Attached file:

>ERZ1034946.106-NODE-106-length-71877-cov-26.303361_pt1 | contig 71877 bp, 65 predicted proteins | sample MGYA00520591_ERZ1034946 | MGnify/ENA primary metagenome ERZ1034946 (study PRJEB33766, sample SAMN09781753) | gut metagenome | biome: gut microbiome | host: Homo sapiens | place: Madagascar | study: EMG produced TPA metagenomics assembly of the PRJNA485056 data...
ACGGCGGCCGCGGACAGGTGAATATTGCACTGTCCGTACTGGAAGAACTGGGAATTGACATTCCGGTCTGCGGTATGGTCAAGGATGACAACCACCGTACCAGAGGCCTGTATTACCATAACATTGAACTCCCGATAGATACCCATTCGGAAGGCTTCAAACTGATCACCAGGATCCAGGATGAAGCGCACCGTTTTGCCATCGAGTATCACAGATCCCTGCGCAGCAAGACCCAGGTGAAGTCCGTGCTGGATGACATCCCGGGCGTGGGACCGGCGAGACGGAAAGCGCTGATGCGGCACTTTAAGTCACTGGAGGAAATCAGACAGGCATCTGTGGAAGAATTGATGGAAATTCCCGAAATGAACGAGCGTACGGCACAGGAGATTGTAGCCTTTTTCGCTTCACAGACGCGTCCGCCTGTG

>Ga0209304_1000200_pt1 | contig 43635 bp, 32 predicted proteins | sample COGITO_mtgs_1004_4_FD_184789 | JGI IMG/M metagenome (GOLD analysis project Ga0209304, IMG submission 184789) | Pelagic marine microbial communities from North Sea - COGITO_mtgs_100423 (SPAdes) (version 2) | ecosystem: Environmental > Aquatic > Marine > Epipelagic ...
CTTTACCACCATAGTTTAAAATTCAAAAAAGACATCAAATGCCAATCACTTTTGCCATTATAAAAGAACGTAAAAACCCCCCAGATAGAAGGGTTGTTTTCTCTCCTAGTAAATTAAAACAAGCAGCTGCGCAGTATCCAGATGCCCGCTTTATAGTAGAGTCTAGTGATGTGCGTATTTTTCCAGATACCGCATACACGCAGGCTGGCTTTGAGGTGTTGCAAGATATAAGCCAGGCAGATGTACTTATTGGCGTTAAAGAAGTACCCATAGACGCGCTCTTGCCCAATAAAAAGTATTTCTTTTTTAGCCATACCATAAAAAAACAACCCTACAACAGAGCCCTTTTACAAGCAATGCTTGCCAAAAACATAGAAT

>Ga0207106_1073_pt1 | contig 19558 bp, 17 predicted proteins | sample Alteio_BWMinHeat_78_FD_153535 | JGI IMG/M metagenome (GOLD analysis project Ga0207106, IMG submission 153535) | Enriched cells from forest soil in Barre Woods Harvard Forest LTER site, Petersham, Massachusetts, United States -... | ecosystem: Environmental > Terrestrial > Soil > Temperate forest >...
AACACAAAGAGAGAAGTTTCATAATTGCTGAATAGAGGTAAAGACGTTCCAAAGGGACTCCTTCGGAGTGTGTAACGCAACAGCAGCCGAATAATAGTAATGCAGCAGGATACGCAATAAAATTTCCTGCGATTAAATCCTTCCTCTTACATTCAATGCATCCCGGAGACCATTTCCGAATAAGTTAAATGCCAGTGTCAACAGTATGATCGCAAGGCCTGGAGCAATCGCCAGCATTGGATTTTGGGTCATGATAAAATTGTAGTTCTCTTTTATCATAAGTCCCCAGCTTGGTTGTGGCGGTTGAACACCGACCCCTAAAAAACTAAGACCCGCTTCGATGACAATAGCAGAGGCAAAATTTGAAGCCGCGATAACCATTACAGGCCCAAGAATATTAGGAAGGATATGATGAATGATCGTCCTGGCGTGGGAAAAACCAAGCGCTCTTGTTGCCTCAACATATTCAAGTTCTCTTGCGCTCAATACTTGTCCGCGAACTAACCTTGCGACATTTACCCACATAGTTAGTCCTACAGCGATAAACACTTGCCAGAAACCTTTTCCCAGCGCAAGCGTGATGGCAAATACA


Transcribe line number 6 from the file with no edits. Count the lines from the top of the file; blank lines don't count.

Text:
AACACAAAGAGAGAAGTTTCATAATTGCTGAATAGAGGTAAAGACGTTCCAAAGGGACTCCTTCGGAGTGTGTAACGCAACAGCAGCCGAATAATAGTAATGCAGCAGGATACGCAATAAAATTTCCTGCGATTAAATCCTTCCTCTTACATTCAATGCATCCCGGAGACCATTTCCGAATAAGTTAAATGCCAGTGTCAACAGTATGATCGCAAGGCCTGGAGCAATCGCCAGCATTGGATTTTGGGTCATGATAAAATTGTAGTTCTCTTTTATCATAAGTCCCCAGCTTGGTTGTGGCGGTTGAACACCGACCCCTAAAAAACTAAGACCCGCTTCGATGACAATAGCAGAGGCAAAATTTGAAGCCGCGATAACCATTACAGGCCCAAGAATATTAGGAAGGATATGATGAATGATCGTCCTGGCGTGGGAAAAACCAAGCGCTCTTGTTGCCTCAACATATTCAAGTTCTCTTGCGCTCAATACTTGTCCGCGAACTAACCTTGCGACATTTACCCACATAGTTAGTCCTACAGCGATAAACACTTGCCAGAAACCTTTTCCCAGCGCAAGCGTGATGGCAAATACA